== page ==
When you combine three handsome, successful brothers and the women who love them with secrets, suspense and hard-hitting issues, youíre bound to have a hot story. That said, Marissa Monteilh brings the heat with her third novel, Hot Boyz.
Based in Ladera Heights, an affluent predominantly black neighborhood of Los Angeles, Hot Boyz is reminiscent of the 1997 motion picture Soul Food directed by George Tillman, Jr. While the movie was based in Chicago and focused on three sisters, their marriages and other life dilemmas, Hot Boyz evolves around three brothers.
The eldest, Mason Wilson, is a phenomenal professional golfer who has been married for eighteen years to Mercedes. She not only picks up the parenting slack in Masonís absence, but she also manages her own modeling agency and cares for Masonís mother, Mattie, who suffers from Alzheimer's. With two teenage kids, Masonís fame and time spent away from home begin to take their toll on the family. Mason has skeletons in his closet and holds many secrets, but when his wife discovers one, will their marriage survive?
Speaking of survival, Claude Wilson is barely hanging on mentally after the love of his life, Fatima, is murdered on Thanksgiving Day. Claude throws himself completely into his work as the areaís most successful realtor and never takes time to really mourn. Fatimaís best friend Venus fulfills a promise by caring for both Claude and Fatimaís son, Cameron. In fact, Venus and Claude get married, but somehow something is missing. When another tragedy occurs, Claude learns how he truly feels about his wife.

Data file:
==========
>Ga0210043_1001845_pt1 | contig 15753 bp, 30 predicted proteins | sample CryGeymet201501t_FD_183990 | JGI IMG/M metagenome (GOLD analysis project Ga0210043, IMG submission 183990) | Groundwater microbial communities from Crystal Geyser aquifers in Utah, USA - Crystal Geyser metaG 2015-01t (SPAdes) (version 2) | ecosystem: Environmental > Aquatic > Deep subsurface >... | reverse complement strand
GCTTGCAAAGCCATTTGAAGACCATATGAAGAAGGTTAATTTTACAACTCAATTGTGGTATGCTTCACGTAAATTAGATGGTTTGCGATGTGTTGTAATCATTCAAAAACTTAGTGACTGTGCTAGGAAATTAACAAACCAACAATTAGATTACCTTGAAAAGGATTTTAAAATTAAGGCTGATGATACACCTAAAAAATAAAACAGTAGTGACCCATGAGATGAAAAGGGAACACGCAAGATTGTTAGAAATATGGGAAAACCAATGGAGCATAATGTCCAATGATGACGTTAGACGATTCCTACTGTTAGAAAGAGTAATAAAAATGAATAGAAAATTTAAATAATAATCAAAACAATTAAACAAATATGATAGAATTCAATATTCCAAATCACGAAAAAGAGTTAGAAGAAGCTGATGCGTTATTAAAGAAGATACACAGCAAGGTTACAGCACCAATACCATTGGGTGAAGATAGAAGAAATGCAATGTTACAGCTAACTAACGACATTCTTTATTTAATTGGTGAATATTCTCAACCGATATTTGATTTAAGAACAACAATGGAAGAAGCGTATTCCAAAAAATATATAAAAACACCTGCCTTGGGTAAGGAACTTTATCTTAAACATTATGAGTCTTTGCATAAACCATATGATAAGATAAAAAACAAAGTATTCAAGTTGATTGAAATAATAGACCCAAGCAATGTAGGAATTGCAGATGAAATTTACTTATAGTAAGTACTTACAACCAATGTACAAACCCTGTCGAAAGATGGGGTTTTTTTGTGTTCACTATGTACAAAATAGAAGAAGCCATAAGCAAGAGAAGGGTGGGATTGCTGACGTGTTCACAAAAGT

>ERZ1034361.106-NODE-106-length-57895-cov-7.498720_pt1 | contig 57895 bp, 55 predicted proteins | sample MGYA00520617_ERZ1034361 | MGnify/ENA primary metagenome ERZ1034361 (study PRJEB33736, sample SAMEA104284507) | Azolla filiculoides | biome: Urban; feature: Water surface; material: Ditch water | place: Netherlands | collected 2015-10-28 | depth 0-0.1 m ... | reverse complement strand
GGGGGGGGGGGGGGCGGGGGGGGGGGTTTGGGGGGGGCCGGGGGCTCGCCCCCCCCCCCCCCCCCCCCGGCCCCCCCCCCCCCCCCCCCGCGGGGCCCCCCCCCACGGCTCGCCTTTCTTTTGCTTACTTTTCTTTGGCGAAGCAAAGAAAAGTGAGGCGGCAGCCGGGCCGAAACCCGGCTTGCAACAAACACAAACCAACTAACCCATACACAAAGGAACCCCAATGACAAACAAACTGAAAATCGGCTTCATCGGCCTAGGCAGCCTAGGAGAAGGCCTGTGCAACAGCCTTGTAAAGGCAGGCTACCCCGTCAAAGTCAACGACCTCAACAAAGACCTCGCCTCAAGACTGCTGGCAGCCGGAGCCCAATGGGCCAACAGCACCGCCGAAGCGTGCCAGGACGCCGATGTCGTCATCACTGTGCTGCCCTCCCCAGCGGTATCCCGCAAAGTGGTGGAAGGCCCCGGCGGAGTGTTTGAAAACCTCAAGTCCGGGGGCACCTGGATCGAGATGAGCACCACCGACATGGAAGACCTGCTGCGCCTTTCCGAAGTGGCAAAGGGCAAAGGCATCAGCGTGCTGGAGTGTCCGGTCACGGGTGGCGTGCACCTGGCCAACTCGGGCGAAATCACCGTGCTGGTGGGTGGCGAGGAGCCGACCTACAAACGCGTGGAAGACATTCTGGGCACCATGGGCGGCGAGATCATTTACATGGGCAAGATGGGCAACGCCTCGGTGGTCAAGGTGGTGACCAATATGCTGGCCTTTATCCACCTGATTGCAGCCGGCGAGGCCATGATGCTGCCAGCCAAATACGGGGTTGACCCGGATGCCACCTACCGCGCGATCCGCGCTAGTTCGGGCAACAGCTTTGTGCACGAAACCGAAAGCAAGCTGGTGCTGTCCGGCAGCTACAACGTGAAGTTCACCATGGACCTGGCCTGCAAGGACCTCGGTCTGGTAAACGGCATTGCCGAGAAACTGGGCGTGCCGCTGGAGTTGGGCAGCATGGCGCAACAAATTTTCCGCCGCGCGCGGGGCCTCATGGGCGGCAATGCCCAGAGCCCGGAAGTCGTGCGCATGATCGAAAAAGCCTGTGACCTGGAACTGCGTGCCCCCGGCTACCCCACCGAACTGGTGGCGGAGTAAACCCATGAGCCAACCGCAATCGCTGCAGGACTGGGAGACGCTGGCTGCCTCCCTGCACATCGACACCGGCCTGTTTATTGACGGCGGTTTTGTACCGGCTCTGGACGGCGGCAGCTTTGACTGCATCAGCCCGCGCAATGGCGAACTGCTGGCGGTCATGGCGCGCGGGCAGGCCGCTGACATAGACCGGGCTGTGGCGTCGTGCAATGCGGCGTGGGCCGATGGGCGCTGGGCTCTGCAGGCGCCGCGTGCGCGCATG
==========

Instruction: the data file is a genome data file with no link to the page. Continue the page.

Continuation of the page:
The youngest Wilson brother is Torino. As manager of Masonís nightclub Foreplay, where patrons come hoping to get a glimpse of the owner, Torino has access to all kinds of ladies. Although he has a girlfriend, Colette, he finds it difficult to be faithful. Interestingly, he is betrayed by his best friend and ultimately breaks up with Colette. He ends up finding love in someone he would never expect. But his newfound love and happiness could be short-lived due to Coletteís fatal-attraction tendencies.
Since her debut novel, May December Souls, Marissa Monteilh has matured as a writer. With Hot Boyz, she gives readers a birdís-eye view of challenges faced by the wealthy, which incidentally are the same as those faced by the working class. She develops the characters well and puts them in realistic situations that readers can relate to. Also impressive is the engaging dialogue that heightens the pace of the novel and keeps readers entertained. Although the authorís use of brand name descriptions at times seems excessive, Hot Boyz is a hot read and easily Monteilhís best novel to date.